We look back on the Civil Rights Movement and we see success. We see a movement that changed lives and changed laws, that drew attention to injustice and inequality. We see icons like Martin Luther King, Jr. and we acknowledge that they probably worked hard to make things happen. But how often do we talk about how hard that work was? (Still is?)

Imagine being so passionate that you committed to placing yourself in harms way. That you gave up traditional freedoms and fought with everything you had for what you wanted. Imagine that process taking 15 years. 20 years. What if we approached the creative process as we would approach any revolutionary movement for social change? With the dedication and the risk in understanding that the fight, the journey, was the only way to the end result and was totally worth it.

I believe that art and music can change the world. I believe that they can change the soul of an individual and that they can speak to an entire society. I believe they are that important whether they are created in a basement studio or sung at an open mic night. I am truly concerned that we have been told that all things that are meant to be should and will arrive easily. To be frank, that’s bull shit. Your art is worth the sweat and tears. Your expression is worth the fight with your fear. It is worth more than you have given it so far and there is freedom in realizing that you are allowed to want it – to work it – to give for it – to push it into the next level with every amount of strength you can muster today.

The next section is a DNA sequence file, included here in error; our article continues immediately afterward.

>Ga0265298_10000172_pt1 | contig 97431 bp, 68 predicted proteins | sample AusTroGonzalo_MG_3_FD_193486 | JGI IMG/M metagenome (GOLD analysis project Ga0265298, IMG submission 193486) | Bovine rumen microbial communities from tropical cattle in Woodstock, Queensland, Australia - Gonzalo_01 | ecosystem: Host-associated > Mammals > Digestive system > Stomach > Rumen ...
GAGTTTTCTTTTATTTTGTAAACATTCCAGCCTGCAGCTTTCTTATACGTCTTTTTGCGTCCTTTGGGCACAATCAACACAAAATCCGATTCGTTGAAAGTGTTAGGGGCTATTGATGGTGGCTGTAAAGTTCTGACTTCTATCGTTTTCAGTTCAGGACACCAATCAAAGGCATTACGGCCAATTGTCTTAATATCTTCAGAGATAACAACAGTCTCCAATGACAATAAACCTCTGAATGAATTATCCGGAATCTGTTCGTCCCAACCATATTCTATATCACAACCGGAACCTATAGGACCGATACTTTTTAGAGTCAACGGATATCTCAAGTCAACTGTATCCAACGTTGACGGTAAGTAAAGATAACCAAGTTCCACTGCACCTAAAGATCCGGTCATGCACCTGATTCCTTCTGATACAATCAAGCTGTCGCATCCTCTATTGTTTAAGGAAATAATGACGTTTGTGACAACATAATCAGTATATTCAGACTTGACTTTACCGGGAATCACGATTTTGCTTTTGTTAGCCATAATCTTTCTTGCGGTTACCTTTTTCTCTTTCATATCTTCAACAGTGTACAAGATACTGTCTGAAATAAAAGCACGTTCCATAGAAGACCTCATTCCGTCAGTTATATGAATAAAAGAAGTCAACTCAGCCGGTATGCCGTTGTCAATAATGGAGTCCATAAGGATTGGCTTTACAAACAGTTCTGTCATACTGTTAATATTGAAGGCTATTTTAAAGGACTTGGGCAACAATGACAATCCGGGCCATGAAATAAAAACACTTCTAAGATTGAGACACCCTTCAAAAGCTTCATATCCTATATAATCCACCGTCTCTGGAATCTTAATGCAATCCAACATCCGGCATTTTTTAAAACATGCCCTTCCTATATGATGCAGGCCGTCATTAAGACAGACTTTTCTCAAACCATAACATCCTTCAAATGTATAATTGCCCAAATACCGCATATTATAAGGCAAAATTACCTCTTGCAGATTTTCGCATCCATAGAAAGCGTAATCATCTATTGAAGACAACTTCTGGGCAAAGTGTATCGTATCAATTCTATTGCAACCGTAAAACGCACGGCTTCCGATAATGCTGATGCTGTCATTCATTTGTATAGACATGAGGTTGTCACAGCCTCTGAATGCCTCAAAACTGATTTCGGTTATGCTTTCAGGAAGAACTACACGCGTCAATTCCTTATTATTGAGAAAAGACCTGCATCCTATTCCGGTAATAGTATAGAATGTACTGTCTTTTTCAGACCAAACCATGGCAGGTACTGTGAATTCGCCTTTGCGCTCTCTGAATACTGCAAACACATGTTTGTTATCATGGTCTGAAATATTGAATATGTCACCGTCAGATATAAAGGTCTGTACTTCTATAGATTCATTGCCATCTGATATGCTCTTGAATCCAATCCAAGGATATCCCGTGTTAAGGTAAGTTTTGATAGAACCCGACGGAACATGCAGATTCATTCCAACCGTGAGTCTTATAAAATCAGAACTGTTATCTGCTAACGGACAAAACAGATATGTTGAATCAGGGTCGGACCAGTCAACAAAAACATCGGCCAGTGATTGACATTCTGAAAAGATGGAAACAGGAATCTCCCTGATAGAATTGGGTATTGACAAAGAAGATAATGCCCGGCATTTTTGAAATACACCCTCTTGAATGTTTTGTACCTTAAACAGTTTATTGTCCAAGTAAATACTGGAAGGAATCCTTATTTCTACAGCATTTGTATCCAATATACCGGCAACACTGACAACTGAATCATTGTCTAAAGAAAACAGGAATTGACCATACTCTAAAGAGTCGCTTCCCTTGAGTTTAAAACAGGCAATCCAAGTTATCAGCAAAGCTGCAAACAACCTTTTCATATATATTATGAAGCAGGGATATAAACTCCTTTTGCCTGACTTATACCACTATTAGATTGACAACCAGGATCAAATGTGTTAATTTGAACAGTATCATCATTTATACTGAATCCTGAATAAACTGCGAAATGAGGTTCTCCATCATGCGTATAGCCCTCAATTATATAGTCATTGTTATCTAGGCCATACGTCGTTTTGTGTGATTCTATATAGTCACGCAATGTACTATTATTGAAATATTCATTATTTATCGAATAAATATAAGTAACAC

I do not believe that art and music are easy pursuits or that they should be.

Do not grow weary. At the end of the 15 years you have created the world you hoped to see in your lifetime.

 

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3 thoughts on “Pursuit of the Creative.

  1. Well said. I recently went on a trip to Ireland and encountered local people whose creativity was out of this world good, but will never “make it” onto the world stage of being fantastic artists, musicians, craftsmen or storytelling. I learned so much from them in that short time period and it really made me think about my creativity and the importance of creating for the sheer joy and need to do so. (I wrote a post about it and it’s labeled “Day 3: Master Craftsmen and the Art of Storytelling” from my Ireland journey.) My best friend is an artist and her motto is: “Don’t compete, create.” She, and these men and women I met in Ireland for example, have taught me that the motto of creating and changing and shaping not only your journey but those who encounter your art is what is important. It’s not all about the end product. Creativity in all its forms is about changing and shaping world views. It’s a process, and it’s worth every minute of being engaged in it (even when it is frustrating and messy). Thanks for sharing.

    • “It is a process and it is worth being engaged in it.” I love it. I love the process and wish we placed more emphasis and worth on the process and the benefit of the process. I am glad you shared your experience (and glad it was in my favorite country!!)

  2. I should restate that these people I met are in fact “fantastic artists” but they won’t receive the worldwide recognition that a small handful do in this lifetime. 🙂